Old 05-28-2008, 01:00 PM Offline   #1 (permalink)



 
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Default With Wireless Carriers, Breaking Up Is Still Hard to Do

Breaking up with your wireless provider just got a bit easier -- but as with the termination of any bad relationship, timing is everything.
Following a spate of announcements from Verizon, Sprint and T-Mobile earlier this year, AT&T officially began pro-rating its early termination fees on Sunday. According to the company, instead of paying one single flat fee of $175 to jump ship, you'll now be able to shave off $5 from that amount for every month completed of your one- or two-year contract.
"We have not yet provided specifics on our new approach," an AT&T spokesperson said on Tuesday, "but we remain committed to the idea that wireless customers who leave their contract early should not pay a flat early-termination fee."
Unfortunately, this new policy does not extend to those who signed up for a contract prior to May 25, 2008.
So why the sudden change of heart? According to most wireless analysts, this newfound flexibility on the part of AT&T and the rest of the industry is largely the result of a number of pending class action lawsuits, in several states, by customers who claim they were either misled or charged excessive penalty fees.
"If you take a look at what AT&T did, they basically matched Verizon's current policy," says Current Analysis analyst William Ho. "You can argue that this is carriers being proactive against pending legislative penalties and the coming open access environment, but to me, this is really about staying competitive. With everyone else agreeing to pro-rate their termination fees, AT&T didn't want to be seen as the bad guy."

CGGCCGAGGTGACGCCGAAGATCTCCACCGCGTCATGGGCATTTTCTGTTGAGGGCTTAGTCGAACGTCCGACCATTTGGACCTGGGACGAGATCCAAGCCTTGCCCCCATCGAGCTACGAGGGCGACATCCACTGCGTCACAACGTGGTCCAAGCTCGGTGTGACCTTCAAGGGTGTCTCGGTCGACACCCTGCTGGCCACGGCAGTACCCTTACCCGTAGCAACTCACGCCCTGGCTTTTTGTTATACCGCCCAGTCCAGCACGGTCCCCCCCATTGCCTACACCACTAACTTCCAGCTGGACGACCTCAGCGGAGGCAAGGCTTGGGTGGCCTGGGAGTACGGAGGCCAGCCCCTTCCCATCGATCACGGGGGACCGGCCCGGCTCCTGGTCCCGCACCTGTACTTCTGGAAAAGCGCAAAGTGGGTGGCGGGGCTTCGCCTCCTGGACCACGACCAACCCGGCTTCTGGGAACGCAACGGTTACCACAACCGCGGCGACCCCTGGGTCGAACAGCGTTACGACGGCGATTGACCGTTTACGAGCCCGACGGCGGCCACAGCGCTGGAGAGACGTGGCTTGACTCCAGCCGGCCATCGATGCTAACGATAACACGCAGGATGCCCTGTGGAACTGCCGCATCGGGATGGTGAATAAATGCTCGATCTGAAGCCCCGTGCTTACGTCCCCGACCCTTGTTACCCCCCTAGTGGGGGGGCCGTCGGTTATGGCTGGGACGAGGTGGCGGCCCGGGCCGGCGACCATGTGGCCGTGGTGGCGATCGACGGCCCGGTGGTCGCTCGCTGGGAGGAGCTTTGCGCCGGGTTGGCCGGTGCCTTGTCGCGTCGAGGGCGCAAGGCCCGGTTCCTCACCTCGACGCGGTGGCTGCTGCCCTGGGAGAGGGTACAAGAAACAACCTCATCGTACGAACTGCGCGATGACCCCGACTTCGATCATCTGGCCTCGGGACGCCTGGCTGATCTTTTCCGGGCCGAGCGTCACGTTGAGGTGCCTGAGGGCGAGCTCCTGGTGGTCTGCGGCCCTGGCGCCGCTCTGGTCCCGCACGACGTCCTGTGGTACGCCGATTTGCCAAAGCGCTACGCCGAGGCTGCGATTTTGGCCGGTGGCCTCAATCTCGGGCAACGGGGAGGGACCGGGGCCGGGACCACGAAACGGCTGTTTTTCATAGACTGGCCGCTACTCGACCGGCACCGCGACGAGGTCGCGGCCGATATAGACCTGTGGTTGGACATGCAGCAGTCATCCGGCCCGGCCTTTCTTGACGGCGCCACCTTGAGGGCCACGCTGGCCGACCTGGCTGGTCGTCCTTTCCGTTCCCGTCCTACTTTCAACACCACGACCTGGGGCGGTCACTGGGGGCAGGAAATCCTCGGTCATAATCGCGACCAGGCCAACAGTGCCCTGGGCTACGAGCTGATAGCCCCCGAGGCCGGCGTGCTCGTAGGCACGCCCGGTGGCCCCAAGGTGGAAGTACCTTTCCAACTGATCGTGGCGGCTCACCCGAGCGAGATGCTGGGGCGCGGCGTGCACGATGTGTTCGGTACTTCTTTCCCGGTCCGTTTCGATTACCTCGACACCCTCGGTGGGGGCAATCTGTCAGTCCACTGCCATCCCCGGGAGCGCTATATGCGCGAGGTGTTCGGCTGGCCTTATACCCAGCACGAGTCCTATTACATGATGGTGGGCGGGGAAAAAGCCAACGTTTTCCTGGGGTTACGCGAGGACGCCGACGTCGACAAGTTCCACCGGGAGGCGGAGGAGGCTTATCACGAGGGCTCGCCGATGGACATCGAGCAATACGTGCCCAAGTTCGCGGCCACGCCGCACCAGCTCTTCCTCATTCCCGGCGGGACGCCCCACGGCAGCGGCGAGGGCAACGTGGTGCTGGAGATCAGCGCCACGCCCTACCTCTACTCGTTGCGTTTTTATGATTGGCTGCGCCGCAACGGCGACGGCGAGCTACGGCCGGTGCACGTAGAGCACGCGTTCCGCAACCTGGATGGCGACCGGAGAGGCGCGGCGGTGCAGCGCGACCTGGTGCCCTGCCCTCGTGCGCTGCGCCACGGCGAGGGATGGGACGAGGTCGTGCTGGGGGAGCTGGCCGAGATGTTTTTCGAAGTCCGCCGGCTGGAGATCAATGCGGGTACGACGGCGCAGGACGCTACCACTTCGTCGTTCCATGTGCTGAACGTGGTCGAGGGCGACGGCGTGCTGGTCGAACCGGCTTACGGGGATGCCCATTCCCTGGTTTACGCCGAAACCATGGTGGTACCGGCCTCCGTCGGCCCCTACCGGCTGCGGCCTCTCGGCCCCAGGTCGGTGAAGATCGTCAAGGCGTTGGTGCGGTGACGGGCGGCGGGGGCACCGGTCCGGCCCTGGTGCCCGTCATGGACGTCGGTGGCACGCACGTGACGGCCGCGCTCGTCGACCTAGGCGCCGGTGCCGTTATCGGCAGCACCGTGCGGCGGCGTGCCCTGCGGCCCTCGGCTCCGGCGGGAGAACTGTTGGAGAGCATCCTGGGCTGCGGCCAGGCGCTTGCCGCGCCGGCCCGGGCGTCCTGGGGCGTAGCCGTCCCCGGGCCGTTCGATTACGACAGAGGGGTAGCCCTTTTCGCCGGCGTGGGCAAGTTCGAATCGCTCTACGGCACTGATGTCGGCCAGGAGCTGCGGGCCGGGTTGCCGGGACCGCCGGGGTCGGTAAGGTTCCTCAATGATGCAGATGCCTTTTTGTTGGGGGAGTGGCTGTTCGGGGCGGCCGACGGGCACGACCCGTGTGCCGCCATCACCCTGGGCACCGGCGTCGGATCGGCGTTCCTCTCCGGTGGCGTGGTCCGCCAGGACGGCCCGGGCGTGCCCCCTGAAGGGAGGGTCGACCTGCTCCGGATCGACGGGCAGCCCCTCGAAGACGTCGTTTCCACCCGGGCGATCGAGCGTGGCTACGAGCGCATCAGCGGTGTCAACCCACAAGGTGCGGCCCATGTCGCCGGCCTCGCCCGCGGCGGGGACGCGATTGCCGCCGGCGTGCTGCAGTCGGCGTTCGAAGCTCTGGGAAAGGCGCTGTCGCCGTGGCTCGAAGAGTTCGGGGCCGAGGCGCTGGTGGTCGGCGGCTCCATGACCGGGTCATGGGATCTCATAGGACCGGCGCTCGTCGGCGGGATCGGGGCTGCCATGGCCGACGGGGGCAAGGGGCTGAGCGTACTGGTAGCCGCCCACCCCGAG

Verizon, which currently faces a $1 billion suit related to its early termination fee policy, is actually in the midst of proposing two separate remedies to the FCC, Congress and various other consumer groups.
The first is similar to what all major U.S. carriers are already planning on doing: pro-rating their ETFs over the course of a given contract. The alternate option would have carriers agreeing not to charge any termination fee during the first month of a contract; after that, all bets would be off.
Theoretically, these half-measures would give carriers some degree of wiggle room when it comes to any pending and future ETF-related lawsuits.
For years, U.S. carriers didn't seem to mind the "bad guy" label and justified early cancellation fees based on the fact that the majority of customers still purchased subsidized handsets.
Many customers rightly assume the cheap phone they get in the deal is a part of entering into a one- or two-year contract with a given carrier, but subsequently forget that breaking that contract can mean parting with a significant chunk of change.
"In essence, it's the carrot-and-stick approach," says Ho, "where the carrot is the subsidy and the stick is the early termination fee."
Things are starting to change, albeit very slowly. Currently, the ongoing ETF legal battles are being waged at the state level, but the FCC announced last week it will be holding its own hearing in mid-June to decide whether the government should in fact take over jurisdiction of the fees -- the theory being that one national policy applicable to all wireless carriers would eliminate much of the confusion and lawsuits.
In the foreseeable future, you can bet on one thing: If there's a contract or a subsidy involved when you sign up with a new carrier, expect to get whacked with some manner of ETF should you decide to walk away early. The only difference is it might not hurt as much as it used to.

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